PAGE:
If there’s one thing I’ve learned about golf it’s to never dismiss an unusual-sounding idea. Just check out some of the non-traditional clubs (both in shape and size, especially putters), training devices (featuring more straps than the Marquis de Sade’s basement), and the medicine-chest-full of bracelets, necklaces, inserts, wraps, patches, and lotions.
Golfers will try anything.
So I wasn’t too surprised to find myself playing the other day in an Energy Athletic golf shirt. It looks like any other high-quality garment, and it has the luxurious feel we associate with fine sportswear: Made of 95 percent polyester and 5 percent spandex, it fits well, moves easily and noiselessly with the body, and features anti-microbial (odor-fighting) and moisture-wicking properties.
Plus, it comes standard with a negatively charged electromagnetic ion field.
That does not mean you’ll clank like Robby the Robot or set off the metal detector at the airport. But what you will do—according to the manufacturer—is get a boost of energy when wearing the shirt.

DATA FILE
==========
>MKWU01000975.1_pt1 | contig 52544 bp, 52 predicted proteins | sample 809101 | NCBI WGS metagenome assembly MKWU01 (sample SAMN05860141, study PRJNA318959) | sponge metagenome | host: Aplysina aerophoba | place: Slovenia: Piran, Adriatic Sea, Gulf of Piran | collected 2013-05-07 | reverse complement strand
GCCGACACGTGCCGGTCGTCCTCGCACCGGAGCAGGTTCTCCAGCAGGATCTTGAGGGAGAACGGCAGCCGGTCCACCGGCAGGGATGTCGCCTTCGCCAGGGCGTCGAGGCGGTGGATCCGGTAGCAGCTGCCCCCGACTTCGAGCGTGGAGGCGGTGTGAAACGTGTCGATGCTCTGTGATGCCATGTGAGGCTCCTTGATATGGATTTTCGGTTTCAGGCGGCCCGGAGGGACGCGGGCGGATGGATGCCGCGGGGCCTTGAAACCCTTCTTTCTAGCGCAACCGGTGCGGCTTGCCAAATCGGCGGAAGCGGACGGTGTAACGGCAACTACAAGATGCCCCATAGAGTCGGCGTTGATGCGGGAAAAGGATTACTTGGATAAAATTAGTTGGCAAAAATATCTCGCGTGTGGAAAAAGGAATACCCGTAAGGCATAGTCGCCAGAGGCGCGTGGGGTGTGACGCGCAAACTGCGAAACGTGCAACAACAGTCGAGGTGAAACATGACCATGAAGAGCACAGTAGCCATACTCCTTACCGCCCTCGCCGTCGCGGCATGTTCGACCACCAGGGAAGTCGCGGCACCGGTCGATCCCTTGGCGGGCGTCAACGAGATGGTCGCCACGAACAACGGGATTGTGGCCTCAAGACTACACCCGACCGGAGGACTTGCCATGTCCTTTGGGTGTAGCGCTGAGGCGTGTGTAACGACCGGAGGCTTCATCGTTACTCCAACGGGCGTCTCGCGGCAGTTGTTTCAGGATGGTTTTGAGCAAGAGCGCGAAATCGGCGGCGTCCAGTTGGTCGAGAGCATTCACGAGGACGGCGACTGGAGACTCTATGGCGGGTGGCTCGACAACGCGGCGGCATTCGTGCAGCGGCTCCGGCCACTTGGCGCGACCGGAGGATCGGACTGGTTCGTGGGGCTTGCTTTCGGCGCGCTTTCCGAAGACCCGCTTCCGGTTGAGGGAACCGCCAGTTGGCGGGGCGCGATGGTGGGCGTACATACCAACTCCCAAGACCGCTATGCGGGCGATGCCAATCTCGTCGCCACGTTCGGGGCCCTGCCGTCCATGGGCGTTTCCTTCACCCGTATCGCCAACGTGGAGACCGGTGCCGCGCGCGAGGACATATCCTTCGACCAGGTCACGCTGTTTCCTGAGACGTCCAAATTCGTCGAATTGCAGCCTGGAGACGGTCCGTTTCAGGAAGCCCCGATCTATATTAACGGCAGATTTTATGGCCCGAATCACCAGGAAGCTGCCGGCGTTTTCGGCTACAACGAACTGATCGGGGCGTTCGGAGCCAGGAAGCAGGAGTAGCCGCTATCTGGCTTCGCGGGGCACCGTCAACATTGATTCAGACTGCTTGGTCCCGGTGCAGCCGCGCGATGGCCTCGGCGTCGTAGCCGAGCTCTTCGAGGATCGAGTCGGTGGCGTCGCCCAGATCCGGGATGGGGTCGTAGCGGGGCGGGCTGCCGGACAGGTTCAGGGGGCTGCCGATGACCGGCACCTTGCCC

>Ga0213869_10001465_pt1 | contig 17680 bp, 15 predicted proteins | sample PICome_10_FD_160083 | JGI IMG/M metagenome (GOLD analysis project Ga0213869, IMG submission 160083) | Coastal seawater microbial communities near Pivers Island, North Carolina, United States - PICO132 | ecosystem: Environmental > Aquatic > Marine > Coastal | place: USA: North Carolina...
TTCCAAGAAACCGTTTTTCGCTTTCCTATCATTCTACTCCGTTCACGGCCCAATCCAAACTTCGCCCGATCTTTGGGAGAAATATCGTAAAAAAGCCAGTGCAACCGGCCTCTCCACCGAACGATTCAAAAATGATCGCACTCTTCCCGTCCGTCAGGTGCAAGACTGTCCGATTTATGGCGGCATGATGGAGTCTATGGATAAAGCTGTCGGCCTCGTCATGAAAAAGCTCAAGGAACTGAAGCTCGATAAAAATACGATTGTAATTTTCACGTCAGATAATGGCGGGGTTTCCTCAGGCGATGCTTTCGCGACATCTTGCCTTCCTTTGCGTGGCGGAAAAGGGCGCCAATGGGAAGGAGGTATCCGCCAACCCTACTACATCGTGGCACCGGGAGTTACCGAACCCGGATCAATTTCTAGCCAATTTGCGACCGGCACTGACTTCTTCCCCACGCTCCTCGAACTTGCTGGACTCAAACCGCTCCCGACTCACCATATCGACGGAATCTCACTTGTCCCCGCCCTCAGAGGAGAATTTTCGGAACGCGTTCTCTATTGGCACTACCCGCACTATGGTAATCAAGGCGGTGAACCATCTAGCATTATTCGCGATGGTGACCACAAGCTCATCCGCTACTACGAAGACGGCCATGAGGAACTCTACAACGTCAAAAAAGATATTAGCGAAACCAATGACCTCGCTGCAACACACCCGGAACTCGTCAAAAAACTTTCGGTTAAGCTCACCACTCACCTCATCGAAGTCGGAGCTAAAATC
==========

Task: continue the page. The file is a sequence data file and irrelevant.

There is science behind the claim (better and more fully explained on the website). It goes like this: If you’ve ever walked near a waterfall, on the beach, or climbed a mountain and felt enlivened just breathing the fresh air, chances are it’s thanks to the negative ions produced by the combination of sunlight, radiation, water, and air. Numerous studies have shown that negative ions make us feel happier and invigorated. (Think how good you feel in the shower. Could be those ions!)
Energy Athletic uses an exclusive treatment to embed negative ions into the fabric. The company claims its shirt will give your swing more power, offering a risk-free guarantee. They also promise it will be the most comfortable shirt you’ll ever wear, and have signed former Ryder Cup Captain Paul Azinger as spokesperson. (Both long- and short-sleeve versions are available, in a choice of colors.)
My verdict? It is a very comfortable and good-looking shirt. I wore it on an unusually hot, humid day and felt much better, both during and after the round, than I would have expected in those conditions. And I hit the ball really well—and long. Conclusive proof? I have no idea. But you can bet that I’ll try it again, and likely again after that.
I’m just waiting for the ads that say you’ll be able to pay for the shirt after the first few Nassaus you win.